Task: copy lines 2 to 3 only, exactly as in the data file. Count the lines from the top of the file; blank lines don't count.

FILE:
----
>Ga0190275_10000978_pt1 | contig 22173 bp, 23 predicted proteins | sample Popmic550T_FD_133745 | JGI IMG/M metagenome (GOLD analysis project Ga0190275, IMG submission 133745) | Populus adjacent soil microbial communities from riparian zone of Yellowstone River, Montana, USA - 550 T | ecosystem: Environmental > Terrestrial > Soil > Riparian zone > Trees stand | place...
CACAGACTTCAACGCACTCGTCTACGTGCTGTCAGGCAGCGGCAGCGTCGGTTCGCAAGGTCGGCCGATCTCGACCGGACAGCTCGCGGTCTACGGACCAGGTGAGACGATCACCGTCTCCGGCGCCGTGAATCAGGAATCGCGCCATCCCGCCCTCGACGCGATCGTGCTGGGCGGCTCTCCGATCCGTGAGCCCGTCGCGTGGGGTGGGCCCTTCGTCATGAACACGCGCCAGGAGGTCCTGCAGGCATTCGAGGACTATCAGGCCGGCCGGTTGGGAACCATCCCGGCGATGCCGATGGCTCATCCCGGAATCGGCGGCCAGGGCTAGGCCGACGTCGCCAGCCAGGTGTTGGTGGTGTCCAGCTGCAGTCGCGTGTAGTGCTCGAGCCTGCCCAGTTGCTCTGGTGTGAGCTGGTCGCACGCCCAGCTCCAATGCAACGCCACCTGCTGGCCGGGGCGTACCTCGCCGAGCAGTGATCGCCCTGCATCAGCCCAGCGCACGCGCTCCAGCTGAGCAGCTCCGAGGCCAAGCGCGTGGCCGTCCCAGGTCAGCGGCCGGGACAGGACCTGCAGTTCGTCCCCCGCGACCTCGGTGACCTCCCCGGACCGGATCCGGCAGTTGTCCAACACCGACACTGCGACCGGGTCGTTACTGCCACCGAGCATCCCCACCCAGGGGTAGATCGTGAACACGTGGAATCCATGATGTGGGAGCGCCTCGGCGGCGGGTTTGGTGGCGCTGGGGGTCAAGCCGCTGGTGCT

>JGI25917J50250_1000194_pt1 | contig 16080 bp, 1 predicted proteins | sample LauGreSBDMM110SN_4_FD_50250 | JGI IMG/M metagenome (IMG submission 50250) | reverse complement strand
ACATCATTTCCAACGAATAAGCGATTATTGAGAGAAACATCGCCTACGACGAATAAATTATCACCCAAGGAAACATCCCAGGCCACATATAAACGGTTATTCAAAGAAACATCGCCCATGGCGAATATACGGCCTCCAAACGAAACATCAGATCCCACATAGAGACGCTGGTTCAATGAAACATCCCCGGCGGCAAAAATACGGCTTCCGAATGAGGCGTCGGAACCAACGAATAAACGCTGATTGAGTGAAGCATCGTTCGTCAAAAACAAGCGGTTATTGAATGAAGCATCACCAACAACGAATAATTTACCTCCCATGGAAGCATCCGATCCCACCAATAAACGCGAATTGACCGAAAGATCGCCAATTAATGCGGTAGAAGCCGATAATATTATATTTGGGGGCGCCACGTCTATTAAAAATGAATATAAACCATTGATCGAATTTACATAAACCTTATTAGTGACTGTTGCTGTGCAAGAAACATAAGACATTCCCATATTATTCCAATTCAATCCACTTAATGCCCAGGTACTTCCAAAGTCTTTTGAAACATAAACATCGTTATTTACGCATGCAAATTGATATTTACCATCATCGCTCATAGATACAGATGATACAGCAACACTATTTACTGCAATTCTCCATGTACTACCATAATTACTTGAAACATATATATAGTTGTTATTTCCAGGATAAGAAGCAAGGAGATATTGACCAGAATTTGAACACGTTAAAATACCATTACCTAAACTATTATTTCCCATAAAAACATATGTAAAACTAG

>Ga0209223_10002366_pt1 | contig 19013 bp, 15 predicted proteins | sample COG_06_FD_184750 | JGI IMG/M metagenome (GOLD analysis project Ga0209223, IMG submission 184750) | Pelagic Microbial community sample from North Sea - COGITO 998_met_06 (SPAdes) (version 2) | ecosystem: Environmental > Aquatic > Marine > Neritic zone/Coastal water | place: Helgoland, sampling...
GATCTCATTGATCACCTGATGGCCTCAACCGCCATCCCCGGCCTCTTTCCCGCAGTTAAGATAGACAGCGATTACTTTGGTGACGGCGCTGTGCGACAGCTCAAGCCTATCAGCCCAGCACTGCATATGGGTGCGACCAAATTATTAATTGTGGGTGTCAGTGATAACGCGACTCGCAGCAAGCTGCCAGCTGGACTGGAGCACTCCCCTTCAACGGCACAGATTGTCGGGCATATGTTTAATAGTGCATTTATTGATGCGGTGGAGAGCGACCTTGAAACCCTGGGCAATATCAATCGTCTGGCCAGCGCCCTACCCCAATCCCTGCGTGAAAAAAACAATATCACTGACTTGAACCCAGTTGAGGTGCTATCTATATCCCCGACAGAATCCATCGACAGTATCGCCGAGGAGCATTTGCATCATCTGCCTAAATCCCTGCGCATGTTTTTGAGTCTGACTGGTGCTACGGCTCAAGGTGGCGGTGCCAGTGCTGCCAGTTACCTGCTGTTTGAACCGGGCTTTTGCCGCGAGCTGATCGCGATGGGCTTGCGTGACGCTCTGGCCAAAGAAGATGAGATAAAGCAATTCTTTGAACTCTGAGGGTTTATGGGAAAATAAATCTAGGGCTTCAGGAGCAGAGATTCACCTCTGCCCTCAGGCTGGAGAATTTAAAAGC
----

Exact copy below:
CACAGACTTCAACGCACTCGTCTACGTGCTGTCAGGCAGCGGCAGCGTCGGTTCGCAAGGTCGGCCGATCTCGACCGGACAGCTCGCGGTCTACGGACCAGGTGAGACGATCACCGTCTCCGGCGCCGTGAATCAGGAATCGCGCCATCCCGCCCTCGACGCGATCGTGCTGGGCGGCTCTCCGATCCGTGAGCCCGTCGCGTGGGGTGGGCCCTTCGTCATGAACACGCGCCAGGAGGTCCTGCAGGCATTCGAGGACTATCAGGCCGGCCGGTTGGGAACCATCCCGGCGATGCCGATGGCTCATCCCGGAATCGGCGGCCAGGGCTAGGCCGACGTCGCCAGCCAGGTGTTGGTGGTGTCCAGCTGCAGTCGCGTGTAGTGCTCGAGCCTGCCCAGTTGCTCTGGTGTGAGCTGGTCGCACGCCCAGCTCCAATGCAACGCCACCTGCTGGCCGGGGCGTACCTCGCCGAGCAGTGATCGCCCTGCATCAGCCCAGCGCACGCGCTCCAGCTGAGCAGCTCCGAGGCCAAGCGCGTGGCCGTCCCAGGTCAGCGGCCGGGACAGGACCTGCAGTTCGTCCCCCGCGACCTCGGTGACCTCCCCGGACCGGATCCGGCAGTTGTCCAACACCGACACTGCGACCGGGTCGTTACTGCCACCGAGCATCCCCACCCAGGGGTAGATCGTGAACACGTGGAATCCATGATGTGGGAGCGCCTCGGCGGCGGGTTTGGTGGCGCTGGGGGTCAAGCCGCTGGTGCT

>JGI25917J50250_1000194_pt1 | contig 16080 bp, 1 predicted proteins | sample LauGreSBDMM110SN_4_FD_50250 | JGI IMG/M metagenome (IMG submission 50250) | reverse complement strand